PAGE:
David Worlock | Developing digital strategies for the information marketplace | Supporting the migration of information providers and content players into the networked services world of the future.
peter.suber's bookmarks 2019-03-04
"The Springer Nature announcement that they were working with ReseachGate on a fair sharing policy has elements that run right through the tracery of fissures . It tells us that commercial players have no commercial reason to do anything but compete , and that Springer Nature , Thieme , CUP and in time others want to be seen as more user supportive in this regard than , others . This is not for me a new form of permitted “syndication “ – simply a gracious concession to license what users were doing anyway and remove some friction. It also says that in the games yet to be played , many people see tracking usage of the traceable communication as an important source of information , and potentially of revenues . The pressures felt by players like Springer Nature and Wiley as they at once try to differentiate themselves from the very clear stance of a market leader like Elsevier while trying to protect their service integrity at the same time are similarly shown in the Projekt DEAL developments . Market leaders get trapped and isolated in market positions they cannot give up , while the rest dissociate and differentiate themselves as best they can , while trying hard not to lose revenue margins in the process . Then sit down and read the reactions to Plan S – Springer Nature were paragons of moderation and reason . The loudest squeals came from those with most to lose – scholarly societies with journal revenue dependence. ...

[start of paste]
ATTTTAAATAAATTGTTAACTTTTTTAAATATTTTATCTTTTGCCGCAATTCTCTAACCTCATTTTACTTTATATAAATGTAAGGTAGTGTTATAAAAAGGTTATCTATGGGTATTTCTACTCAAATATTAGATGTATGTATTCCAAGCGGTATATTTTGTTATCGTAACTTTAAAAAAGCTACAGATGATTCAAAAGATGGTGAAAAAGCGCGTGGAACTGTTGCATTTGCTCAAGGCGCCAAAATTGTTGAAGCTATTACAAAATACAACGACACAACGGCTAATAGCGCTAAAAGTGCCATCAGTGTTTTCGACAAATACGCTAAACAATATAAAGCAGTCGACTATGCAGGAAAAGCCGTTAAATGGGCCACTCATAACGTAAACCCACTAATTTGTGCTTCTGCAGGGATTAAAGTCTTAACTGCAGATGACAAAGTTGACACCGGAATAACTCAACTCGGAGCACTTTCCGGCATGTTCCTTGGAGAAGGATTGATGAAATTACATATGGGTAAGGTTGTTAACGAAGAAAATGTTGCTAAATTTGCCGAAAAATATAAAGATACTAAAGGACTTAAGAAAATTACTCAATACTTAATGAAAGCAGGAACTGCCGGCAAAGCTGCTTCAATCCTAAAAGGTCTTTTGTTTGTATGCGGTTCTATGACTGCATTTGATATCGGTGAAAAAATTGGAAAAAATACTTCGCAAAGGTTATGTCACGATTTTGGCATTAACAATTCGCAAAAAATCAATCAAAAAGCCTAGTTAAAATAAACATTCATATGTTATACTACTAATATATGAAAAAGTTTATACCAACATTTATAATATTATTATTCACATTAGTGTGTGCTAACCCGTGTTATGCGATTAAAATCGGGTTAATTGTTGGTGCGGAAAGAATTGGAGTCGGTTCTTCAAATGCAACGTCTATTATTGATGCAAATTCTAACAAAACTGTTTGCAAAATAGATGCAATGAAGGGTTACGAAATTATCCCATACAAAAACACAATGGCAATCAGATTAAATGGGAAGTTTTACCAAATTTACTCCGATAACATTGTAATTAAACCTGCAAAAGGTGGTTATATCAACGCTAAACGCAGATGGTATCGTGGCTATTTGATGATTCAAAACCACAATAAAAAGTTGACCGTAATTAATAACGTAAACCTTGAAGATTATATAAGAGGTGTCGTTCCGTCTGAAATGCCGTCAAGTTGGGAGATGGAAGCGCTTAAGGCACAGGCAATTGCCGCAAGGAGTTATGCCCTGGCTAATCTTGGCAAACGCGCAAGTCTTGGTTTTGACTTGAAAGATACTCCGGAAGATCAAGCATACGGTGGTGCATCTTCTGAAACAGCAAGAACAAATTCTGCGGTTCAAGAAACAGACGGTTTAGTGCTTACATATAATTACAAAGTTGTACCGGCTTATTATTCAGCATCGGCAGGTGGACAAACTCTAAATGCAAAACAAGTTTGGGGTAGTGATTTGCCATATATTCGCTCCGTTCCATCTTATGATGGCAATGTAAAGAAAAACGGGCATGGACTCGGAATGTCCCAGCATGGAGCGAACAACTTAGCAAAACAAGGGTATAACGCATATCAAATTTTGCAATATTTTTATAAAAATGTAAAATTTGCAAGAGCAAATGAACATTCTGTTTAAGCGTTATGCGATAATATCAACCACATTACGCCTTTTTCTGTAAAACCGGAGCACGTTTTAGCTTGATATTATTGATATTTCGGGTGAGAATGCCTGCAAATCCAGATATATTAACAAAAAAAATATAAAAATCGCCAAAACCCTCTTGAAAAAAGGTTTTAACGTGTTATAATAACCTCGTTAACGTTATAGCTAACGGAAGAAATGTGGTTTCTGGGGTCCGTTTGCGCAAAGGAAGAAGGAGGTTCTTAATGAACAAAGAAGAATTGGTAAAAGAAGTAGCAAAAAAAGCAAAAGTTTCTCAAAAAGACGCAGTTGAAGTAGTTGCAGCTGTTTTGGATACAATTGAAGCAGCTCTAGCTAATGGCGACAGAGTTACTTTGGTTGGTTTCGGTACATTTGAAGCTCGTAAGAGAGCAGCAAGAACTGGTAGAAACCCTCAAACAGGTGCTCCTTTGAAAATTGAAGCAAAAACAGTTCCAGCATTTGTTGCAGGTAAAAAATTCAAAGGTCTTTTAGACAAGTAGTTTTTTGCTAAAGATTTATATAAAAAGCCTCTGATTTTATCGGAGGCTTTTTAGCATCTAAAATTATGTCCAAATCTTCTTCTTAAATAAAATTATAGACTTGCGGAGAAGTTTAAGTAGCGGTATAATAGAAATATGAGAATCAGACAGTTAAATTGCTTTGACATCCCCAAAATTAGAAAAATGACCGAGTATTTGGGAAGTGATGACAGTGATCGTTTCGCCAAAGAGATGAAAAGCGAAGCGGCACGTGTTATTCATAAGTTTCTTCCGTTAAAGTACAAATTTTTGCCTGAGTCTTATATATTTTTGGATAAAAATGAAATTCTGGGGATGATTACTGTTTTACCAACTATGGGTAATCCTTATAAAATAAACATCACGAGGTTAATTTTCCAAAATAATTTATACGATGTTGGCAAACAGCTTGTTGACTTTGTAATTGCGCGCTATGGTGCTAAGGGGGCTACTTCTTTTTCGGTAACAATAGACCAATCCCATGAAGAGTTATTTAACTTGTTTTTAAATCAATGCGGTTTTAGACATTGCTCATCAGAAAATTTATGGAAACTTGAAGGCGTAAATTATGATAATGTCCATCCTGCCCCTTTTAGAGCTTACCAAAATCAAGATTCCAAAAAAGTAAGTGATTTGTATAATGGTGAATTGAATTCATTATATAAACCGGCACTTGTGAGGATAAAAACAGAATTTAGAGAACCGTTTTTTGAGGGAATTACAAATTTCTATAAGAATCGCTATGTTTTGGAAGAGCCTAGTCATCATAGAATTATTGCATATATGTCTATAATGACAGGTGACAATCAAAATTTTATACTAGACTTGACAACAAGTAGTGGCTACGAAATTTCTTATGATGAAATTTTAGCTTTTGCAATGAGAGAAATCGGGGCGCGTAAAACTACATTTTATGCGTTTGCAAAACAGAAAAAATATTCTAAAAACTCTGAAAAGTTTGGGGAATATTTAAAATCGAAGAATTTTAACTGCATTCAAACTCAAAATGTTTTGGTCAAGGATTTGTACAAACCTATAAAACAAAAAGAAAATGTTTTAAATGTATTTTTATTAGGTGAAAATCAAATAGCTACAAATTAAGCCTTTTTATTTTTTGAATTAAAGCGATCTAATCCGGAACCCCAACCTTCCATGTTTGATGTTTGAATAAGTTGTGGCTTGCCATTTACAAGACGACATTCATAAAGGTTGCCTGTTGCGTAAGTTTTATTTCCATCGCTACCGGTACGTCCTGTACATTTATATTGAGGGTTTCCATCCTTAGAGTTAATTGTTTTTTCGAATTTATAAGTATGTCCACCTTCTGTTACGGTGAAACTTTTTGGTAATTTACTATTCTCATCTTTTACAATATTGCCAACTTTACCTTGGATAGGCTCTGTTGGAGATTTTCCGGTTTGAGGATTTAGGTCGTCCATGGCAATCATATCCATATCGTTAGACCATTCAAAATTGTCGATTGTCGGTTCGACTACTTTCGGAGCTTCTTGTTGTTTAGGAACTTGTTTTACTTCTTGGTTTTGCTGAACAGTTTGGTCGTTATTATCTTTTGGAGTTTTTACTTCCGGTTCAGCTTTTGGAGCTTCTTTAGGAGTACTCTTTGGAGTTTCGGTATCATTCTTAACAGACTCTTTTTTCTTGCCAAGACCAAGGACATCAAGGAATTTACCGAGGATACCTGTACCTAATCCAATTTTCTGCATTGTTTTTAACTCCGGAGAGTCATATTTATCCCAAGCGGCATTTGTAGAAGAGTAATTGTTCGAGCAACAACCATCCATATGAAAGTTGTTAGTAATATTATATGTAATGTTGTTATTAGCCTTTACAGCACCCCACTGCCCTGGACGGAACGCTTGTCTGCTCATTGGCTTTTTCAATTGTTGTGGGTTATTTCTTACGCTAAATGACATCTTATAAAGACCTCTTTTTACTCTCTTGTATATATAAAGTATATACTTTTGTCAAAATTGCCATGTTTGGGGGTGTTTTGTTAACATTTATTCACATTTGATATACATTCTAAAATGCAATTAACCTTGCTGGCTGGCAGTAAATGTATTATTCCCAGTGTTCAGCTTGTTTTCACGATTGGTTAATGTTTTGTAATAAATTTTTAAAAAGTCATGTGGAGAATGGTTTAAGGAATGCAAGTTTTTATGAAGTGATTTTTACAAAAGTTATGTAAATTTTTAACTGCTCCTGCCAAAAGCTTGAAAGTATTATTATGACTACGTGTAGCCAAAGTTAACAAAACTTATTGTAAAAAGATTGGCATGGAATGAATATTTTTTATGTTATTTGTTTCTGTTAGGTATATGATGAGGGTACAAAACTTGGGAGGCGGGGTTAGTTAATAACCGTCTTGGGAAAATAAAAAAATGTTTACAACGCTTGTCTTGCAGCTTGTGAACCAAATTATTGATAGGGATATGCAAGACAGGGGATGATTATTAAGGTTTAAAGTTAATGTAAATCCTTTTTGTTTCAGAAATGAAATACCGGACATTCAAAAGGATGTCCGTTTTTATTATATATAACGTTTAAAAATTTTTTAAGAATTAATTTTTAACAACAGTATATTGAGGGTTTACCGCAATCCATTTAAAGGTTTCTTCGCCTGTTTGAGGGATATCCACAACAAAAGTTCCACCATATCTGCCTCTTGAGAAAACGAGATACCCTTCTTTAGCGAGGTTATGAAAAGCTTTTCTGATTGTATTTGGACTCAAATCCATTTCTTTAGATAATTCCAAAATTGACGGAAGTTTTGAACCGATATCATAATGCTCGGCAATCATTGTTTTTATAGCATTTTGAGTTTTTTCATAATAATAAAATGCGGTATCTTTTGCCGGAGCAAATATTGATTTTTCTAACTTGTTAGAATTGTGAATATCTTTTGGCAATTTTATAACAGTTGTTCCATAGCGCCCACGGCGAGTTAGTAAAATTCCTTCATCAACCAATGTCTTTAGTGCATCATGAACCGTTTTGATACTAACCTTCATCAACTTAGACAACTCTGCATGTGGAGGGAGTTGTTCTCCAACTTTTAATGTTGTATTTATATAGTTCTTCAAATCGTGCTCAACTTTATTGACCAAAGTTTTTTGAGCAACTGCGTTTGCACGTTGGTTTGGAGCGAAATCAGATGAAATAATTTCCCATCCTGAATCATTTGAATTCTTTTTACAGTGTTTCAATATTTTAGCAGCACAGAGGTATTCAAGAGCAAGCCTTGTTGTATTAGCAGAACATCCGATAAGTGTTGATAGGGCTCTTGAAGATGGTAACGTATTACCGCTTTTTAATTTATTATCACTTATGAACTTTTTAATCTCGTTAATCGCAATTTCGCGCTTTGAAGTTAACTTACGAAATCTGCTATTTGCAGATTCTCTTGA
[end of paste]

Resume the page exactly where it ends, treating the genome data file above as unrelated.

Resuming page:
So what can the market leader do about this change as they face increasing user criticism ? The traditional answer always was “ push intransigence as far as it will go , and if those who would change the terms of trade do not come to heel , change your CEO as a way of changing your own policy without losing face “ . It may of course be an entire co-incidence that Elsevier’s CEO Ron Mobed retired last week without prior indication that he was about to go , and has been replaced by a very experienced RELX strategy specialist , Kumsal Bayazit . She is warmly welcomed and deserves a good chance to rethink the strategies that have backed Elsevier into a corner with Projekt DEAL and with the University of California . The people who work at Elsevier are , to my certain knowledge , as dedicated as any group I know to the objectives of their customers and the improvement of scholarly communications : they know that at the end of the dy the customer has the final say . And let’s think about what the power of a market leader now really means : 20 years ago companies like Elsevier demanded that authors surrendered their copyrights on the grounds that only the publisher was powerful enough to protect them , while today no publisher is powerful enough to shutter SciHub...."